Censorship isn’t limited to just the news that you see, or don’t see. It also limits how average people communicate and governments will clamp down mass communication channels when it needs to deal with dissent. Messaging apps are one of the first casualties of these clamp downs but given the power governments have, they can also limit connectivity services like internet for select areas, among other things. You’ve probably heard by now that Hong Kong has seen a series of continuous protests for well over a month and the protesters have had to get creative since they have to message without internet.
The solution is actually one that’s available to anyone and everyone that needs it; Bluetooth. There are apps that allow you to message using just the Bluetooth on your device which isn’t something the government can turn off. The app that’s being used in Hong Kong is called Bridgefy. It’s free and available for both iOS and Android.
Message without Internet
Install Bridgefy on your phone. You can get the iOS app from the App Store and the Android app from the Google Play store. Once installed, you need to sign up via your phone number. The app will send a verification code to your phone number which you must enter. You also have to set up a nickname for yourself.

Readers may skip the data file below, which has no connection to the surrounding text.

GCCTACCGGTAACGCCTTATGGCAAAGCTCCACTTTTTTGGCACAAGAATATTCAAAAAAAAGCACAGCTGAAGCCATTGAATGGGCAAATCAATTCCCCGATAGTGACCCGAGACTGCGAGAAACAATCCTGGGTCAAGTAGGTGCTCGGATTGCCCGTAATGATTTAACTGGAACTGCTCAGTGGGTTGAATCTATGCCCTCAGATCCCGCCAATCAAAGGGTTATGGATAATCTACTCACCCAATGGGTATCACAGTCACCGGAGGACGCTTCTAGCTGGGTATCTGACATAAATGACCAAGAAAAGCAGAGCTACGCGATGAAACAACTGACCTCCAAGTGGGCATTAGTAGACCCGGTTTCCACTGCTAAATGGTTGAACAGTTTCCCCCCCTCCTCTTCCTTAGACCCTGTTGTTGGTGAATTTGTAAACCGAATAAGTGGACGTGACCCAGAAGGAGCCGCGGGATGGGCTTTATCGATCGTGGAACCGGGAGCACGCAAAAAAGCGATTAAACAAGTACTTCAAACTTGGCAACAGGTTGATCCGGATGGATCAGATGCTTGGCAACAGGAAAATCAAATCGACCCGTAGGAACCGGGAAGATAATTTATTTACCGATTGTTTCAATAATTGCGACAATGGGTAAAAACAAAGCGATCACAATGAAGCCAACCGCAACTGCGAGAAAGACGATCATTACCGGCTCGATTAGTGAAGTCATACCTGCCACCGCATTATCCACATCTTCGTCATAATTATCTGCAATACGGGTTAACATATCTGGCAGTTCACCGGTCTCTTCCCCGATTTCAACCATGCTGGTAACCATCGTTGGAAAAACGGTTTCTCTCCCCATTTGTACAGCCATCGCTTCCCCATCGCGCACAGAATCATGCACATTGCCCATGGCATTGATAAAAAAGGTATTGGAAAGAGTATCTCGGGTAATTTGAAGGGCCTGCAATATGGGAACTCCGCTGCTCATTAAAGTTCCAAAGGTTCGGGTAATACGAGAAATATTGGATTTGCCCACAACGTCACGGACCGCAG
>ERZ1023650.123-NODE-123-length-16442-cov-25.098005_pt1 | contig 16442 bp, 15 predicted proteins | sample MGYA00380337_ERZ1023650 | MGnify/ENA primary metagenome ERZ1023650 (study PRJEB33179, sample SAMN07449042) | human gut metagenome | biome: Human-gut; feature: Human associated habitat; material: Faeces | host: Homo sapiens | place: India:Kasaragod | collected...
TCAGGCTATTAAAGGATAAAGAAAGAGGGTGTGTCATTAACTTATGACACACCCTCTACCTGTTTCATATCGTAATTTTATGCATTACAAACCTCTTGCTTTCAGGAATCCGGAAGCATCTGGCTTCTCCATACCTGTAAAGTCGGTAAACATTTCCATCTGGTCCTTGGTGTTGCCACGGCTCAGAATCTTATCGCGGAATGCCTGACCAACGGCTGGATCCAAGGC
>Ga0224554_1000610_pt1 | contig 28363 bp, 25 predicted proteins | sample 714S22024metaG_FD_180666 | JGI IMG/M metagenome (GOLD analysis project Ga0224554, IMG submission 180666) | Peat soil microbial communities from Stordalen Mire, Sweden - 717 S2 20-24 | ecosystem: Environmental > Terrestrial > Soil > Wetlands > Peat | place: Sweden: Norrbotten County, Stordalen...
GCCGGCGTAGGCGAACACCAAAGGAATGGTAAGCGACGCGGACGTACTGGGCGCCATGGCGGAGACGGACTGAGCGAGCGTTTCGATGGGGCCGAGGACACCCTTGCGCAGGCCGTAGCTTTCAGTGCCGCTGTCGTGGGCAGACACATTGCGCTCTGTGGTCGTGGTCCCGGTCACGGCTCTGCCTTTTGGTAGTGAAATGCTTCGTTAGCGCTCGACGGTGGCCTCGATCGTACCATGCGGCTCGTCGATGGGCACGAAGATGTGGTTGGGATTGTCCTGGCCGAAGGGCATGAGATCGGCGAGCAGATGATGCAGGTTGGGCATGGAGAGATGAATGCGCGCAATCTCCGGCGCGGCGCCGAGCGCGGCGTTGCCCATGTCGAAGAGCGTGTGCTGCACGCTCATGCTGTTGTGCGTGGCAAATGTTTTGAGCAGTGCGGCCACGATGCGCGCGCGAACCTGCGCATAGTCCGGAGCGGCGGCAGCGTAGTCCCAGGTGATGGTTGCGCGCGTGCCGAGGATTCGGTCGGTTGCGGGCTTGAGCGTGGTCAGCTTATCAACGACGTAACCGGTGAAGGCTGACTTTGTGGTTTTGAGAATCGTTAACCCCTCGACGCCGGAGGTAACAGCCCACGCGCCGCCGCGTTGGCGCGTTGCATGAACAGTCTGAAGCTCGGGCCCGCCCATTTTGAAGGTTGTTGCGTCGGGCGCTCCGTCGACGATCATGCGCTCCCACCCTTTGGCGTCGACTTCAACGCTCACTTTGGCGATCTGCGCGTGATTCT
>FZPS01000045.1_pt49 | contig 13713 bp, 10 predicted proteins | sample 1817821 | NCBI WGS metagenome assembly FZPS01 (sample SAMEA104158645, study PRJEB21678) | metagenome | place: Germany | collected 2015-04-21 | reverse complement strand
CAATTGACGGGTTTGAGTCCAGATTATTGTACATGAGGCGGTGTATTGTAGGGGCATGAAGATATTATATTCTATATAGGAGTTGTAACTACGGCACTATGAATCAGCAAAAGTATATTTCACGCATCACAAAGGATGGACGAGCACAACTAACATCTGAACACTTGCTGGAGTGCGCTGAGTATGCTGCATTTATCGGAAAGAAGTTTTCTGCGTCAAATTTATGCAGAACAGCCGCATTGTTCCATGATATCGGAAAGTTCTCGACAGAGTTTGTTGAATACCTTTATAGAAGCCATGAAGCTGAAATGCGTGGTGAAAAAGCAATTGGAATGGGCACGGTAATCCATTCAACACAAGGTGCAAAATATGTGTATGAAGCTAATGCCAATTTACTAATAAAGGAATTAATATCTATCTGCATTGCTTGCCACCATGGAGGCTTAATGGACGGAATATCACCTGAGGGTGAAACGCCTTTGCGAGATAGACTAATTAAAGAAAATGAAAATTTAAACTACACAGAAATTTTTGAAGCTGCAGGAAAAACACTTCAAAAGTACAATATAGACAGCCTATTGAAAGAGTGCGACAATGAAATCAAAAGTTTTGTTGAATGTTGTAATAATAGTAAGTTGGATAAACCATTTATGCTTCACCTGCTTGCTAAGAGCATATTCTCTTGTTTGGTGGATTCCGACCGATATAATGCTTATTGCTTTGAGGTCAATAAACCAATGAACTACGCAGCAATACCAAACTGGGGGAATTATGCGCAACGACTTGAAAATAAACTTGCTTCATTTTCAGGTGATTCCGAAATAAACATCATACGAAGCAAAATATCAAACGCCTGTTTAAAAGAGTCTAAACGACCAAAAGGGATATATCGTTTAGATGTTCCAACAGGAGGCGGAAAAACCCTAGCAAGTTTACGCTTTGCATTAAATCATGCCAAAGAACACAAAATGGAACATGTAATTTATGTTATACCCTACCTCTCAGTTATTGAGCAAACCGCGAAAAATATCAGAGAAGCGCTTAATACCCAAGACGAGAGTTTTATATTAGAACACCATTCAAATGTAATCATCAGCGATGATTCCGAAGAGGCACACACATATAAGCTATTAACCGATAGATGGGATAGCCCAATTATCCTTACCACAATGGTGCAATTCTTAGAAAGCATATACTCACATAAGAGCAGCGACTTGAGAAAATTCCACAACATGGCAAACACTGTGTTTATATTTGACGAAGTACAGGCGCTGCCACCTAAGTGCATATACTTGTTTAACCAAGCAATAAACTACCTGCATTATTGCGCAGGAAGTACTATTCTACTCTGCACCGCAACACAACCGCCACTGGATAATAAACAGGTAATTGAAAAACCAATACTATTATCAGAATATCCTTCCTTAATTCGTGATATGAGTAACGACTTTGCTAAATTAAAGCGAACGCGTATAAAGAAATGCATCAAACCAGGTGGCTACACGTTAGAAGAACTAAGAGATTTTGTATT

During set up, the app will ask if it can make data available to nearby Bluetooth devices. You must grant it this permission/access or the app will not work. It will also ask to access your contacts and it’s up to you to allow it to do so or not.
We tested the app out with two phones that were in close proximity and we tried the Broadcast feature. The Broadcast feature is like a common room where any message that you send is sent to and can be seen by everyone else who has the app installed and is in range. You can then choose to message anyone in the Broadcast room directly. Like any good messaging app, the other person first receives a request and when they accept it, the two of you can communicate. Both text based messages and images can be sent.
This app has a range of 330 meters which is a lot for a small area but you cannot use the app to message someone in a different city. This isn’t so much an app limitation as it is a limitation of Bluetooth and its range. If you’e wondering how the people in Hong Kong are using it for longer range communication, the answer is Mesh Networks. They’ve effectively created one by turning on Bluetooth on their devices. When a message is sent, it hops from the small network on one device to another until it reaches the right person.